Hjort writes, “What is fascinating about psychoanalysis, as opposed to many other forms of therapy, is, in my opinion, that it is exclusively based on language” (my translation). I found this statement puzzling, and I would disagree. This is not to say that the author is mistaken, but rather that my experience is different. It may even be because I am more primitive. One of the things I thought about early on was the interiors of the analyst’s consulting room. It had carpets on the floor, paintings and prints on the walls, many books and figurines in the bookshelves, reminiscent of Freud’s room in Maresfield Gardens. Thus it gave an impression of warmth and aliveness which I contrasted with how I had often been met with coldness and rejection as a foreigner in Britain, and with the cold, frugal buildings of the university. The room seemed to signal that I was not just some piece of garbage to be chucked into a container by the roadside. Since then, in connection with attending the Introductory Lectures and the Foundation Course at the Institute of Psychoanalysis, I have seen several other consulting rooms. There does not appear to be a link between the school of psychoanalysis and the character of the room decoration. To my knowledge, hardly anything has been written on this subject, which is perhaps why, due to the lack of instruction, each analyst adheres to their own vision of what the space should look like, and that it therefore reflects their personality. I thought later, when seeing some of the more stripped consulting rooms, that those, to me, would have represented a repetition of coldness rather than ‘neutrality’. What ‘neutrality’ looks like, in this sense at least, appears to be quite different from one individual to another, as well as between cultures and geographies.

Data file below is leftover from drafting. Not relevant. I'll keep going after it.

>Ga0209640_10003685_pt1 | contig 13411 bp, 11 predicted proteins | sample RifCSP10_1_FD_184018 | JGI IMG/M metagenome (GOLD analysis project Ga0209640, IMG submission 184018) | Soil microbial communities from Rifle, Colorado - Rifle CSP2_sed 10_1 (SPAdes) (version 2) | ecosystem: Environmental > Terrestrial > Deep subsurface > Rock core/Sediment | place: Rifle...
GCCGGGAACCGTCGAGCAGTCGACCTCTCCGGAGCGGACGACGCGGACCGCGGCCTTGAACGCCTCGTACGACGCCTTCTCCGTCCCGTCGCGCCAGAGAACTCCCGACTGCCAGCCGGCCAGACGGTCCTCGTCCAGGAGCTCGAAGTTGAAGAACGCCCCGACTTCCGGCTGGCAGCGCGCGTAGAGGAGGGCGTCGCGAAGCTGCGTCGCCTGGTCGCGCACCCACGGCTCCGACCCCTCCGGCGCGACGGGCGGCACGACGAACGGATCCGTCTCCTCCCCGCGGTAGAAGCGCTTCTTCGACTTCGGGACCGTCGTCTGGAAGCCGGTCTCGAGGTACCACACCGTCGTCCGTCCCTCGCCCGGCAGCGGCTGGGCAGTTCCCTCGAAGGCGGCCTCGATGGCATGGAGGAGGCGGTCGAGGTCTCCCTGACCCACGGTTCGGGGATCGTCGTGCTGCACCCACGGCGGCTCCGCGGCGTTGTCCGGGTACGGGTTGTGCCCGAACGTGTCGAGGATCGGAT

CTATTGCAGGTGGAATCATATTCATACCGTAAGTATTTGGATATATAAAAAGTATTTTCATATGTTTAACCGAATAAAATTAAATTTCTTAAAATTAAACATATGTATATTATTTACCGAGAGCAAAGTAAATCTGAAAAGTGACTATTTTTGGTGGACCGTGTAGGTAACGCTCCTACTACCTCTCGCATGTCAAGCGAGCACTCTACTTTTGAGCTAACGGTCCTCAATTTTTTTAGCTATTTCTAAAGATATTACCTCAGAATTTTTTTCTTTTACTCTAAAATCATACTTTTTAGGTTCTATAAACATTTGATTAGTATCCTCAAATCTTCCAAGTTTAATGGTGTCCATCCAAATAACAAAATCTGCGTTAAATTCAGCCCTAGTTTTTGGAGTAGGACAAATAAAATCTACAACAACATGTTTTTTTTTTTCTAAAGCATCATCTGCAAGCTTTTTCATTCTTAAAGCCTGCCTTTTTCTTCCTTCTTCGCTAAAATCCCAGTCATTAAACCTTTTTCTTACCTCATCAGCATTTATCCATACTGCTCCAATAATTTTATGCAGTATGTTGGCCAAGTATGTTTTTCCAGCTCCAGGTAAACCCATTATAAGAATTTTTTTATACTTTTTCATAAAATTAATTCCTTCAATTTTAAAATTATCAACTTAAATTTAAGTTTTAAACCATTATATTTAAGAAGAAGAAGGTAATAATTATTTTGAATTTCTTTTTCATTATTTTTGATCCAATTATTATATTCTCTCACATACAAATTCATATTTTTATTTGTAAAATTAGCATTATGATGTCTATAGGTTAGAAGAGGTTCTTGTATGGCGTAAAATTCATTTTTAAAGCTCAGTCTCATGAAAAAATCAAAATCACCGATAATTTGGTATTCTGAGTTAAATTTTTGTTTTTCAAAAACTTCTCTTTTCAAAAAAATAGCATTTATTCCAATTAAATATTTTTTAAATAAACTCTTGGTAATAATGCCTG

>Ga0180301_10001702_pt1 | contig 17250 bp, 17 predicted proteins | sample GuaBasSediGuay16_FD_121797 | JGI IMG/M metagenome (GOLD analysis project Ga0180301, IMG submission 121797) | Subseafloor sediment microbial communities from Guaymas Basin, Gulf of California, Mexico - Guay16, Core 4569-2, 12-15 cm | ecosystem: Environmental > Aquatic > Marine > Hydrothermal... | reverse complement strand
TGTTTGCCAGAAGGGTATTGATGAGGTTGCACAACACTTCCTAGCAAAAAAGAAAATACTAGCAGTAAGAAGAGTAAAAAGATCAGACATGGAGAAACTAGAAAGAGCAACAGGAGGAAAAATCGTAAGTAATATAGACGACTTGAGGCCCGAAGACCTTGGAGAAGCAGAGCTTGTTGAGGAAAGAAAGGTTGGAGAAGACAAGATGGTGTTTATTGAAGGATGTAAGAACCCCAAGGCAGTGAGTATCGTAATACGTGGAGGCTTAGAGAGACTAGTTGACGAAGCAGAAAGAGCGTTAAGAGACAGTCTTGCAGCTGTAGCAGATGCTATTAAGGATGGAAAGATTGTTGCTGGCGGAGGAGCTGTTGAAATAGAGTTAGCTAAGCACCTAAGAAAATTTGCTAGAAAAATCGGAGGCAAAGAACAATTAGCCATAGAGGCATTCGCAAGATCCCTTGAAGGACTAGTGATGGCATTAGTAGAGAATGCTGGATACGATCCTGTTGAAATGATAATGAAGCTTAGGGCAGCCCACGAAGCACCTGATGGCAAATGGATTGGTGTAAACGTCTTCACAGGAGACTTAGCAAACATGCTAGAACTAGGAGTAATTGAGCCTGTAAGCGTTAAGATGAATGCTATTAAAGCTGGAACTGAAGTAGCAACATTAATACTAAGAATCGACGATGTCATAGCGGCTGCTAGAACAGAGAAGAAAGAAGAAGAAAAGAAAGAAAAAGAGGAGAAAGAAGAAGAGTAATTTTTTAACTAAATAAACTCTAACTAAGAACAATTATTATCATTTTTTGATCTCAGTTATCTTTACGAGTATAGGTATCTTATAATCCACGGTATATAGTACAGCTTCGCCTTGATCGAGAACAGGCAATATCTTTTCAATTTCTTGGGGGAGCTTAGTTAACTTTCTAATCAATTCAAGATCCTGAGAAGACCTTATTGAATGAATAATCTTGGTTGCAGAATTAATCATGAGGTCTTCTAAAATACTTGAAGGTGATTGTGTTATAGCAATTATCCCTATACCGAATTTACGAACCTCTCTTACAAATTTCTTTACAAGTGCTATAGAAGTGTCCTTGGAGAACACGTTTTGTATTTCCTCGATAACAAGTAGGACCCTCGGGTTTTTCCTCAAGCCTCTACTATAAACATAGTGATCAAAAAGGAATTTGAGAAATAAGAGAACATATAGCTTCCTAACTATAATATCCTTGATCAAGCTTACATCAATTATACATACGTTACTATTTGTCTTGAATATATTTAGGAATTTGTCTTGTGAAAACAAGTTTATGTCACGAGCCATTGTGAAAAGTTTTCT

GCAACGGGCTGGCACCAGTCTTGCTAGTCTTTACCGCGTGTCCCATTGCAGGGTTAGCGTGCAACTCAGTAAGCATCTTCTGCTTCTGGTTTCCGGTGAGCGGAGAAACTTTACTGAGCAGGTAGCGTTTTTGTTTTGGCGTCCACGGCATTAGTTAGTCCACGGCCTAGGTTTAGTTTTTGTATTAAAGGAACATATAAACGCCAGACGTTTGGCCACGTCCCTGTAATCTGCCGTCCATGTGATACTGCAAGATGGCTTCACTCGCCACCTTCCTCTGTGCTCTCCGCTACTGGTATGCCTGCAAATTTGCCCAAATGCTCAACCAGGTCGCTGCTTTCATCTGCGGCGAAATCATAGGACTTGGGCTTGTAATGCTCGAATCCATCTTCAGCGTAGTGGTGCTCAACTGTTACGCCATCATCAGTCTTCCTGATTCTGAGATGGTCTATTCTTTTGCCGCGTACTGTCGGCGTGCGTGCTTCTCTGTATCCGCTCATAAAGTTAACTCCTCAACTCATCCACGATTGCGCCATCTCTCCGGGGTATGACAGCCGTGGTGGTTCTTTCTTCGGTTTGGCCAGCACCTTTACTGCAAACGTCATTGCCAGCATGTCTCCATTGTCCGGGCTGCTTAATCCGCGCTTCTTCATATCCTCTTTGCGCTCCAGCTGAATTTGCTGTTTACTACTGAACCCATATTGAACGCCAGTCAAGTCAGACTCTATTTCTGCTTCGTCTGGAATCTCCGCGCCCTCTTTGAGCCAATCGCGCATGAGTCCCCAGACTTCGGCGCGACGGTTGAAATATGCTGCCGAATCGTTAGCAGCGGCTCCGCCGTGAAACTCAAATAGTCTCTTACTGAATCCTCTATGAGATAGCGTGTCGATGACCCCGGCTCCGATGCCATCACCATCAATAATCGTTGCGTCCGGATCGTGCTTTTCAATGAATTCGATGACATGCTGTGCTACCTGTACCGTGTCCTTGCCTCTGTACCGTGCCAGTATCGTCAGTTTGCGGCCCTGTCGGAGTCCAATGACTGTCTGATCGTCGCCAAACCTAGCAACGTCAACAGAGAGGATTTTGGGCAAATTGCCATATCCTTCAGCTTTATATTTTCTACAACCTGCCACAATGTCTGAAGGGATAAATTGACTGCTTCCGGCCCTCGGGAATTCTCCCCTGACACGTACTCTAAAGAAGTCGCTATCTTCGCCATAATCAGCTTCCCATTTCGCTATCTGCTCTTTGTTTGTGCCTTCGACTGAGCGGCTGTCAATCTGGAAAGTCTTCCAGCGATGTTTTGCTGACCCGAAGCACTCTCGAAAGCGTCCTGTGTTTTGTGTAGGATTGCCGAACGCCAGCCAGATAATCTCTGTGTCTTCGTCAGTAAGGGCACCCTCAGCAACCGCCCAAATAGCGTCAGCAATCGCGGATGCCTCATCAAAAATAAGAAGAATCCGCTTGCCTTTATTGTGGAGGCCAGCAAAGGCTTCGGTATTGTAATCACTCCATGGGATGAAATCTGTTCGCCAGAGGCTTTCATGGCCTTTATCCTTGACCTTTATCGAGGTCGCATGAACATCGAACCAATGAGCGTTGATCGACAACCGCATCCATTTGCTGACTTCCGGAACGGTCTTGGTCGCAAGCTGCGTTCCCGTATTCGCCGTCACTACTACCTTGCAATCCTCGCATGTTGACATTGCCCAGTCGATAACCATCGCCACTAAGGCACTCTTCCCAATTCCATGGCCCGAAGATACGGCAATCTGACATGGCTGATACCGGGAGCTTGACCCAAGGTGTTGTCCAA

Then there’s gestures, facial expressions, intonation. Looking for signs, reactions; was something understood? How was it understood? Is there a negative reaction? This is harder when you don’t see the analyst’s face than when you are sitting opposite him or her, and it may sometimes be necessary to cheat, to turn one’s head to check for important reactions. Though the tone is still there, determining the meaning of what is being said. Nuances of tone give rise to a rich variety of shades of meaning, and differences in intonation may alter the meaning of what is said entirely. One would listen carefully for the muscial quality of an utterance, and the tonality is sometimes more important than the words spoken.

There is presence and absence and doubt and loss. I remember expecting that the analyst would not be there, that the door would not open, that I would be thrown out. That doubt only faded gradually, with repeated experiences that I was allowed in and could take up some space without major injuries occurring on either side. This is a reason why I haven’t understood the logic of short-term psychotherapy; it appears to only confirm the suspicion that you would get thrown out early. Perhaps the best description of what happens is by Antoine de Saint-Exupéry. I believe the author preferred animals to people, so that he lets the best words be spoken by a fox:

‘Come and play with me,’ invited the little Prince. ‘I’m so sad.’

‘I can’t play with you,’ said the fox. ‘I’m not tame.’ […]